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Hypertension: The silent killer

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Vinod Chandrashekhar Dixit
Hypertension is another name for high blood pressure. It can lead to severe complications and increases the risk of heart disease, stroke, and death. Primary hypertension, by definition, has no known cause but medical conditions and lifestyle factors can contribute to the development of secondary hypertension, however, with high blood pressure being a consequence of a separate health concern typically related to the heart, arteries, kidneys, or endocrine system. One can have high blood pressure, or hypertension, and still feel just fine. That’s because high blood pressure often does not cause signs of illness that one can see or feel.
High blood pressure, also known as hypertension, is the most common cardiovascular disease. Blood pressure refers to the force of blood pushing against artery walls as it flows through the body. High blood pressure can also cause shortness of breath during light physical activity or exercise.
Today, hypertension is a common and major cause of stroke and other cardiovascular disease. There are many causes of hypertension, including defined hormonal and genetic syndromes, renal disease and multifactorial racial and familial factors. The cause of hypertension is often not known but around 1 in every 20 cases of hypertension is the effect of an underlying condition or medication.
Chronic kidney disease (CKD) is a common cause of high blood pressure because the kidneys do not filter out fluid. This fluid excess leads to hypertension. Hypertension is more common in men than women until the age of 45. Thereafter and until age 64, the percentages of men and women with high blood pressure are similar, and women may be more likely to develop hypertension after age 55.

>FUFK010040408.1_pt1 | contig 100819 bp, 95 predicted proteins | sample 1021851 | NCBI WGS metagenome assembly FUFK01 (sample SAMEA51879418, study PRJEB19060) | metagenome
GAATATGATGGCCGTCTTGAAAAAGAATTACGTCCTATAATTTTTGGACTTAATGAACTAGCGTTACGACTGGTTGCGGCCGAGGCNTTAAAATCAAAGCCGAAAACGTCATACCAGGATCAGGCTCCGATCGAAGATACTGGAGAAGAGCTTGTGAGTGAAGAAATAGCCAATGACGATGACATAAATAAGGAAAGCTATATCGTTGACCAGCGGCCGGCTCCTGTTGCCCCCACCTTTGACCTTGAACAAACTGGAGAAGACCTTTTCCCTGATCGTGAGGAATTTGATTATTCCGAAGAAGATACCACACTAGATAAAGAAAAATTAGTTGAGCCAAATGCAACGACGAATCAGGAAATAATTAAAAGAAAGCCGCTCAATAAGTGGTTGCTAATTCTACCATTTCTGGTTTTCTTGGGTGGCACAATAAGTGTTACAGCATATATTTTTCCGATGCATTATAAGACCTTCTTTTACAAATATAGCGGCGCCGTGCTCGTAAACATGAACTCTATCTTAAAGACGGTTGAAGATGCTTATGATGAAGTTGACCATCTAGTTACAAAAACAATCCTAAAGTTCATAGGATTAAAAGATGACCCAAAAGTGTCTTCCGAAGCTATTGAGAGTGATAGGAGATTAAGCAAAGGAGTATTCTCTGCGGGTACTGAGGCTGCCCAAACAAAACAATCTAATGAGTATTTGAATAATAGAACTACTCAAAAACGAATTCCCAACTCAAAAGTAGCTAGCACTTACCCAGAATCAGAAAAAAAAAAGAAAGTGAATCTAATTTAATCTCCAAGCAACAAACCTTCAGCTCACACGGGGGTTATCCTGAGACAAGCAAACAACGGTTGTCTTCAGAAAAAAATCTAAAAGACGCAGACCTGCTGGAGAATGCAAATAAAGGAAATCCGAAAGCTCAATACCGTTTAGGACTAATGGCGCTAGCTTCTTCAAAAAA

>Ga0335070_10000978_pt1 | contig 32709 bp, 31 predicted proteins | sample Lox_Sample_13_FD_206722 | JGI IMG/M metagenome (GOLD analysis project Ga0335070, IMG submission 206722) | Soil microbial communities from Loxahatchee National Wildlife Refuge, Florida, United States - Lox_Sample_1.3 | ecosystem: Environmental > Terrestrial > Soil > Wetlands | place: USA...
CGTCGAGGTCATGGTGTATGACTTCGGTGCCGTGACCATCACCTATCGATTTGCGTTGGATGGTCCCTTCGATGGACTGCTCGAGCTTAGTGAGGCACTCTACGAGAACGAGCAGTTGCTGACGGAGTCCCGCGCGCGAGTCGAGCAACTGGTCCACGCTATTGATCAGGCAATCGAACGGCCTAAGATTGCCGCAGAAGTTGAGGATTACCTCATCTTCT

Hypertension is the leading cause of stroke and a major cause of heart attack. Hypertension is often called “the silent killer” because it rarely causes symptoms. Diabetes also increases the risk of hypertension. This is partially due to the effect of diabetes on kidney function, but people who have diabetes generally develop hypertension before there is a measurable impact on the kidneys.
Anxiety and stress can raise blood pressure. The body releases epinephrine, norepinephrine, and cortisol, hormones that cause narrowing of the blood vessels, in response to stress. Frequent narrowing and alterations in blood vessel diameter can lead to hypertension over time. Still, some studies have linked mental stress and depression with risk of high blood pressure. Although many patients may not have symptoms at first, over time, high blood pressure can lead to “wear and tear” on the body. High blood pressure is very common in older people. As we age, our vascular system changes. Arteries get stiffer, so blood pressure goes up.
This is true even for people who have heart-healthy habits. The good news is that blood pressure can be controlled in most people. Exercising is a beneficial lifestyle modification for a wide variety of health conditions. There is an ample amount of research supporting the study of hypertension that provides clear evidence of the positive effects of exercise on lowering high blood pressure. Those who are physically active tend to live longer, healthier lives.
Hypertension emerges as an extremely important clinical problem because of its prevalence and potentially devastating consequences. Even a person with risk factors like high blood pressure, diabetes or even a smoking habit can gain real benefits from incorporating regular physical activity into their daily life. Lifestyle changes — including changes in diet and physical activity — and medications are recommended for treating high blood pressure. People should exercise on at least 5 days of the week. Examples of activities include walking, jogging, cycling, or swimming.
(The writer is based in Ahmadabad)


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